A provocative new study suggests that poverty affects brain structure in children and teenagers, with children growing up in the poorest households having smaller brains than those who live in affluence.
The study, published this week in the journal Nature Neuroscience, was led by Kimberly Noble, who teaches at both Teachers College, Columbia University and at the university’s medical school. Elizabeth Sowell of Children’s Hospital Los Angeles in California was the senior author.
In the largest study of its kind to date, the researchers worked with a team of neuroscientists around the country to record the brain images of 1,099 children and teens from ages 3 to 20. The researchers spent three years analyzing the magnetic resonance imaging scans.
They measured the surface area of the cerebral cortices, the outer layer of the brain that controls the most sophisticated cognitive functions such as language, reading, decision-making and spatial skills. Prior studies have shown that the cortex can grow as a result of experiences and stimulation. The researchers also administered cognitive tests to the children.
They found that the brains of children in families that earned less than $25,000 a year had 6 percent less surface area than those whose families earned $150,000 or more. The poor children also scored lower on the battery of cognitive tests.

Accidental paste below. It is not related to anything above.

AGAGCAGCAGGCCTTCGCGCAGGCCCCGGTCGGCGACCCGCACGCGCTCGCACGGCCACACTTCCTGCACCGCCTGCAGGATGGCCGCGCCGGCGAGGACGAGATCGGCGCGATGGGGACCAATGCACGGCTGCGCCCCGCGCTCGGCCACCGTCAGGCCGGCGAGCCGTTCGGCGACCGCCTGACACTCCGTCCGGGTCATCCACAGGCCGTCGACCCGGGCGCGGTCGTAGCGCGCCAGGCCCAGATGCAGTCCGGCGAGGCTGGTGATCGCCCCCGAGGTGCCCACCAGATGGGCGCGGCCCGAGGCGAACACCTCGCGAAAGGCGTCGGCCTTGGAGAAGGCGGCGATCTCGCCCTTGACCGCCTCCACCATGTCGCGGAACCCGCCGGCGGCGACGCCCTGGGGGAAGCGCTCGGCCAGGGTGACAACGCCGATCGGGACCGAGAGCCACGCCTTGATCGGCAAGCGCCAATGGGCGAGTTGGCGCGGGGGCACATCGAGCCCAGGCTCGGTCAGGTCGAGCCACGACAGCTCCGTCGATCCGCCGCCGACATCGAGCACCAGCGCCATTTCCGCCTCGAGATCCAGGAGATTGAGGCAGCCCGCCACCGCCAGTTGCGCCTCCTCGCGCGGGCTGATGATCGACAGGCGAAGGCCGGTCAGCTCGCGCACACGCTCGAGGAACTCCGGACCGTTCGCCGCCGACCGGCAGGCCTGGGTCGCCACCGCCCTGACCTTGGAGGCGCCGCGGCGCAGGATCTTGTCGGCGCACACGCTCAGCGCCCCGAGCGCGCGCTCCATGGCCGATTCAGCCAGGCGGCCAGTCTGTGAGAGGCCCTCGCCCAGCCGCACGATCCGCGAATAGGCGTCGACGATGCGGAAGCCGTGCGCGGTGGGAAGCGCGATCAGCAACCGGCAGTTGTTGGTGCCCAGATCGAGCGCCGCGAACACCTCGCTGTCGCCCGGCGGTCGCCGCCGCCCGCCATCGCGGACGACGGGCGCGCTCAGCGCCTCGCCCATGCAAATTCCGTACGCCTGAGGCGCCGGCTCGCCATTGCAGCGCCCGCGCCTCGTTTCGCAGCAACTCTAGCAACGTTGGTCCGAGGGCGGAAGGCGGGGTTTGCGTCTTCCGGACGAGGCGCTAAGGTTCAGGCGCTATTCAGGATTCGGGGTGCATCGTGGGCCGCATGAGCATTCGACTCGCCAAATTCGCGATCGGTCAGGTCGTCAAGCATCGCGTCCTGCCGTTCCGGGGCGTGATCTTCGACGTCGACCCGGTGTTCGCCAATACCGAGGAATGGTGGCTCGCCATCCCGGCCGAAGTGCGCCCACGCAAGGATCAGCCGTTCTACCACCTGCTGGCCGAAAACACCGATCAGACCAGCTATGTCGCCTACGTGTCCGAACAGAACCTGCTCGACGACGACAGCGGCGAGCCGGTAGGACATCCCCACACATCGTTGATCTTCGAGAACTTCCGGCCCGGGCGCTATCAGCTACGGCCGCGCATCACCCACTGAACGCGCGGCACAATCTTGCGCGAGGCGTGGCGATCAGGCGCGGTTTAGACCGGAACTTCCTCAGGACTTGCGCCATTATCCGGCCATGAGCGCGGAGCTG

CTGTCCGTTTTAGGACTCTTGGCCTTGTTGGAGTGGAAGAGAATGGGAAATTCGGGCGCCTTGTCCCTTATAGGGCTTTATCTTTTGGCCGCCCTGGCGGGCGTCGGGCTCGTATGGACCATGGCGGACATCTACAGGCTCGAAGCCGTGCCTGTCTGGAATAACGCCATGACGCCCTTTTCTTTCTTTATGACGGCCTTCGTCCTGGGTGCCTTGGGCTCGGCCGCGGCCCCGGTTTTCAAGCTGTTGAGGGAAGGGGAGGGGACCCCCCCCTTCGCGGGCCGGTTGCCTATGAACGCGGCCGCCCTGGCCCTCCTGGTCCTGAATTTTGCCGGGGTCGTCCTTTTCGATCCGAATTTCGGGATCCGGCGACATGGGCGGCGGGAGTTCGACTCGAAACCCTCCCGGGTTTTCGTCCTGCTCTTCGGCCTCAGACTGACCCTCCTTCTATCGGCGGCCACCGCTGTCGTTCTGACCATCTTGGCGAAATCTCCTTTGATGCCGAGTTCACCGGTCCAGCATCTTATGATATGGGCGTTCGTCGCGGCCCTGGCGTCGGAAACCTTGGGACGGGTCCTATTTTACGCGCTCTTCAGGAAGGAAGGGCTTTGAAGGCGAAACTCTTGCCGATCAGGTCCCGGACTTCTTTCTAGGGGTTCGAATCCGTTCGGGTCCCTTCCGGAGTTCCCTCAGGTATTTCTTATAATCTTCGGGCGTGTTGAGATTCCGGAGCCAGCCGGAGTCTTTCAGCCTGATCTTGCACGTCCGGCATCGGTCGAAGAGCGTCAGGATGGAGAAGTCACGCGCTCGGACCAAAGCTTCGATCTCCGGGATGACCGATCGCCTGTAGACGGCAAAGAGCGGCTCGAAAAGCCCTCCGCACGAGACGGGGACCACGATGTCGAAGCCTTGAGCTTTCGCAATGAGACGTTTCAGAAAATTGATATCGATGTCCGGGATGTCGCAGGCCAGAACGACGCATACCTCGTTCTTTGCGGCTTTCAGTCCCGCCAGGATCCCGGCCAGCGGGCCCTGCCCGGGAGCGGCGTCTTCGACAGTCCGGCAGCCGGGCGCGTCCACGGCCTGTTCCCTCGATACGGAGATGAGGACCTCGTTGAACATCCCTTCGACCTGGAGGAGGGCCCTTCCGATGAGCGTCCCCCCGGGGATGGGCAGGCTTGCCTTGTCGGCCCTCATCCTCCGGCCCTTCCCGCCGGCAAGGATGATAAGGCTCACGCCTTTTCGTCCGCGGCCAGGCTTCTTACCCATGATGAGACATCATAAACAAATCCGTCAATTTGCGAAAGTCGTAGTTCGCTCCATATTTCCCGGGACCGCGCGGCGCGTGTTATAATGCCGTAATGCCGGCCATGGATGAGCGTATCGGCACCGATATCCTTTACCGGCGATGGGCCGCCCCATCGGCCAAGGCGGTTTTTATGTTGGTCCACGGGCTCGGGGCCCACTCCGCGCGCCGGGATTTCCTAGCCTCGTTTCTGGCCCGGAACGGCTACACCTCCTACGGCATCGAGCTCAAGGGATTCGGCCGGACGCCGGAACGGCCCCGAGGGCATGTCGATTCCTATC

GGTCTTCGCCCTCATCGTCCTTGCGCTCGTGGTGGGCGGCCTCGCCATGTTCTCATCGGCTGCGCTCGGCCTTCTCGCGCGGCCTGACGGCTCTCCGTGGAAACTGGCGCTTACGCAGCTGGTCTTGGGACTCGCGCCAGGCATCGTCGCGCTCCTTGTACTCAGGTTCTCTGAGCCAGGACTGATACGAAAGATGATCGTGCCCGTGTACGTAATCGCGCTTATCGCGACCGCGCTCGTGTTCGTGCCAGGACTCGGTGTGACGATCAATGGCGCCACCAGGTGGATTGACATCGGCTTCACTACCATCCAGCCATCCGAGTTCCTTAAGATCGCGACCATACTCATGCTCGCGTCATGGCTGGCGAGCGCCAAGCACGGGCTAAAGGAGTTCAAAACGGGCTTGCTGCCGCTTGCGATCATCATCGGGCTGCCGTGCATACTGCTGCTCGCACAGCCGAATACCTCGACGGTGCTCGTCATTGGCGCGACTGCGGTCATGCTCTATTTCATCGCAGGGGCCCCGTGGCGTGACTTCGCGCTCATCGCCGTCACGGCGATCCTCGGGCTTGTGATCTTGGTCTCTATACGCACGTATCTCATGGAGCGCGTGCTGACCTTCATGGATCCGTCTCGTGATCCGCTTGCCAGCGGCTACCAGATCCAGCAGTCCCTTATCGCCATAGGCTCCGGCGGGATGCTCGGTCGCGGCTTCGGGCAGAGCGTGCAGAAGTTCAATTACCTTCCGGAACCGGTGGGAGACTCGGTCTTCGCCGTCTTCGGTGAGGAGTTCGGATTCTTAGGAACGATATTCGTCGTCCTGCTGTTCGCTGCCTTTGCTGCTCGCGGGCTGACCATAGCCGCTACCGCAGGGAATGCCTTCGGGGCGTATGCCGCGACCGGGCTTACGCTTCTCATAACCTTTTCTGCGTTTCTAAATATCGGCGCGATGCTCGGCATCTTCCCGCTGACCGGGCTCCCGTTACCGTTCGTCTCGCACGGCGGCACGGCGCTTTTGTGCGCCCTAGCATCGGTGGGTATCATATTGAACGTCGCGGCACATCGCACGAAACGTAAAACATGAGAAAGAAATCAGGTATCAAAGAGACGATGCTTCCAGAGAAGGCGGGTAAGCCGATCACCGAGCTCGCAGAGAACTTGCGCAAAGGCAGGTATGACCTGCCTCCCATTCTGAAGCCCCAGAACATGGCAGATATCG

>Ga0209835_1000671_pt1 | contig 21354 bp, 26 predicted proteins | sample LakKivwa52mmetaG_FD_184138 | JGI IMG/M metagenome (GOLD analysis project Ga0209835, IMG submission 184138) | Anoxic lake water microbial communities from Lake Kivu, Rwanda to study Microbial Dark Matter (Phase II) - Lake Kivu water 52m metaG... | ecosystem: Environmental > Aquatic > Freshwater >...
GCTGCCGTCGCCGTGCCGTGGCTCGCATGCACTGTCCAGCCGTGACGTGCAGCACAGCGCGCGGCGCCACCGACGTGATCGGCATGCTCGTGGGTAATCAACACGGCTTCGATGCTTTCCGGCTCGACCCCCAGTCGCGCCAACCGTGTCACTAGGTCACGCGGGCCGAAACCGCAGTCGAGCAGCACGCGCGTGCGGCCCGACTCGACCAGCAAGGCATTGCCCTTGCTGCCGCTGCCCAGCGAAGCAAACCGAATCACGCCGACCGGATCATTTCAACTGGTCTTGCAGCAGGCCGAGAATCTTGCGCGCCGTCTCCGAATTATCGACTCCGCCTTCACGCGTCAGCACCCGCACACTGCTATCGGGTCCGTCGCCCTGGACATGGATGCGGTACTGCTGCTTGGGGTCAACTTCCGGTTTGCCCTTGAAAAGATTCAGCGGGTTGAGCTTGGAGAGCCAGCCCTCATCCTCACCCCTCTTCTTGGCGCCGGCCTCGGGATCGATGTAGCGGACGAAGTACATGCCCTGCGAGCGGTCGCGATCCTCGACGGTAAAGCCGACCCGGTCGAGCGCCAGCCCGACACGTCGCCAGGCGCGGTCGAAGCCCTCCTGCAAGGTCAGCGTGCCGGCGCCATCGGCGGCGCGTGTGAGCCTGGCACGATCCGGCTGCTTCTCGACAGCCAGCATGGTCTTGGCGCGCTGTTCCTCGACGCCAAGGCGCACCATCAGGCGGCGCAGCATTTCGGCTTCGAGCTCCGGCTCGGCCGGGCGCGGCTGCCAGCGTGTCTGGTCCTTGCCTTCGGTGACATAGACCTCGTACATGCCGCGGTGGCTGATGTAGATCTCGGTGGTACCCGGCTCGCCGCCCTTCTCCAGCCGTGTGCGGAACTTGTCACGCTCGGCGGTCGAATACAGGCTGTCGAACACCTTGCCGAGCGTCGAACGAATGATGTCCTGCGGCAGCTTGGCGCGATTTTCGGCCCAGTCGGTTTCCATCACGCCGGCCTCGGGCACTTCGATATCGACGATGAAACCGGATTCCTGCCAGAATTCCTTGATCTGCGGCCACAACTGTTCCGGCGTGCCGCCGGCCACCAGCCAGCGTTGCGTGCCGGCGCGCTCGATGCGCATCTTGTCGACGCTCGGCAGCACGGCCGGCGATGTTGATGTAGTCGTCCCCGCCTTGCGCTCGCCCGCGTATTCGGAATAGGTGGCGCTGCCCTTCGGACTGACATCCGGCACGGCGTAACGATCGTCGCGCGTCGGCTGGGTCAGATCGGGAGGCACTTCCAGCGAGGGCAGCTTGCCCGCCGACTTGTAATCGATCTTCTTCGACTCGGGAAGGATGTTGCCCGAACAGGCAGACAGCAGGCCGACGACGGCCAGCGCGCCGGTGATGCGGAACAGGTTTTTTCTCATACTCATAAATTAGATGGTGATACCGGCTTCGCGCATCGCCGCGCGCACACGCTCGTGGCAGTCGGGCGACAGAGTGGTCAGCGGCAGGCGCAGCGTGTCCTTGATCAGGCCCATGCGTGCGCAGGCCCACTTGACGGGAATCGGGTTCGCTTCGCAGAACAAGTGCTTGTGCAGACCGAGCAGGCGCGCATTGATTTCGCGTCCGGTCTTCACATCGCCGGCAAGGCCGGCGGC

“We see that children’s brain structure varies with parents’ educational attainment and income,” said Noble, who stressed that researchers cannot say whether poverty causes smaller brain structures.
“Correlation is not causation,” she said. “We can talk about links between parent education and family income and children’s brain structure but we can’t say for sure these differences are causing differences in brain structure.”
The researchers have two theories about why poor children have smaller brains. One is that poor families lack access to material goods that help healthy development, like good nutrition and higher quality health care. The other theory is that poor families tend to live more chaotic lives, and that stress could be inhibiting brain development in children.
Noble has embarked on a new study to try to answer that question. She has begun a pilot study to investigate whether giving low-income mothers a small or large monthly sum impacts the cognitive development of their children in their first three years of life. She plans to recruit 1,000 low-income mothers from around the country, half of whom would receive $333 a month, while the other half receive $20 a month for three years. That research is expected to take five years.
Among the poor children studied, small differences in family income were associated with relatively large differences in brain surface area. But among wealthier children, those same small differences in family income were linked to smaller differences in brain surface area.
But brain size — and cognitive ability — can grow, Noble said. “The brain is incredibly plastic, incredibly able to be molded by experience, especially in childhood. These changes are not immutable. ”